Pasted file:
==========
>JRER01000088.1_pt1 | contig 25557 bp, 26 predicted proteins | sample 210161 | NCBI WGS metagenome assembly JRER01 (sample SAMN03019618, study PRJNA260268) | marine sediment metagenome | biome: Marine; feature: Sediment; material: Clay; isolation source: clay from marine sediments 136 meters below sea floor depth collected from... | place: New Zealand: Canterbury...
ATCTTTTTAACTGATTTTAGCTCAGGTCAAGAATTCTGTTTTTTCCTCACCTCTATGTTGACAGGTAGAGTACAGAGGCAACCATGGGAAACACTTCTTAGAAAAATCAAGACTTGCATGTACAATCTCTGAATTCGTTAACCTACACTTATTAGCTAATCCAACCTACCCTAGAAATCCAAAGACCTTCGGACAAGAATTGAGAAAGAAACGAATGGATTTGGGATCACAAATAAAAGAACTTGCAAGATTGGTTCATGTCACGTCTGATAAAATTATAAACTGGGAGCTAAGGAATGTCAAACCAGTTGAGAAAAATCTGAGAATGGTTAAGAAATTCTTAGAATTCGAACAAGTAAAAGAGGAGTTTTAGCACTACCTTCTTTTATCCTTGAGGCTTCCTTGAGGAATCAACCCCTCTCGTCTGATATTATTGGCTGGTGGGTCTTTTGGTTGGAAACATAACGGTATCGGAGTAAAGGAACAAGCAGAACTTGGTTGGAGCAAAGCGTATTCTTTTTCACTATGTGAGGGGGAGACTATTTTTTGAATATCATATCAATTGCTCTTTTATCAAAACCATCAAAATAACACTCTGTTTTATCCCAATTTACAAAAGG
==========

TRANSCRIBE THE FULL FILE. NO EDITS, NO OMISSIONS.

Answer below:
>JRER01000088.1_pt1 | contig 25557 bp, 26 predicted proteins | sample 210161 | NCBI WGS metagenome assembly JRER01 (sample SAMN03019618, study PRJNA260268) | marine sediment metagenome | biome: Marine; feature: Sediment; material: Clay; isolation source: clay from marine sediments 136 meters below sea floor depth collected from... | place: New Zealand: Canterbury...
ATCTTTTTAACTGATTTTAGCTCAGGTCAAGAATTCTGTTTTTTCCTCACCTCTATGTTGACAGGTAGAGTACAGAGGCAACCATGGGAAACACTTCTTAGAAAAATCAAGACTTGCATGTACAATCTCTGAATTCGTTAACCTACACTTATTAGCTAATCCAACCTACCCTAGAAATCCAAAGACCTTCGGACAAGAATTGAGAAAGAAACGAATGGATTTGGGATCACAAATAAAAGAACTTGCAAGATTGGTTCATGTCACGTCTGATAAAATTATAAACTGGGAGCTAAGGAATGTCAAACCAGTTGAGAAAAATCTGAGAATGGTTAAGAAATTCTTAGAATTCGAACAAGTAAAAGAGGAGTTTTAGCACTACCTTCTTTTATCCTTGAGGCTTCCTTGAGGAATCAACCCCTCTCGTCTGATATTATTGGCTGGTGGGTCTTTTGGTTGGAAACATAACGGTATCGGAGTAAAGGAACAAGCAGAACTTGGTTGGAGCAAAGCGTATTCTTTTTCACTATGTGAGGGGGAGACTATTTTTTGAATATCATATCAATTGCTCTTTTATCAAAACCATCAAAATAACACTCTGTTTTATCCCAATTTACAAAAGG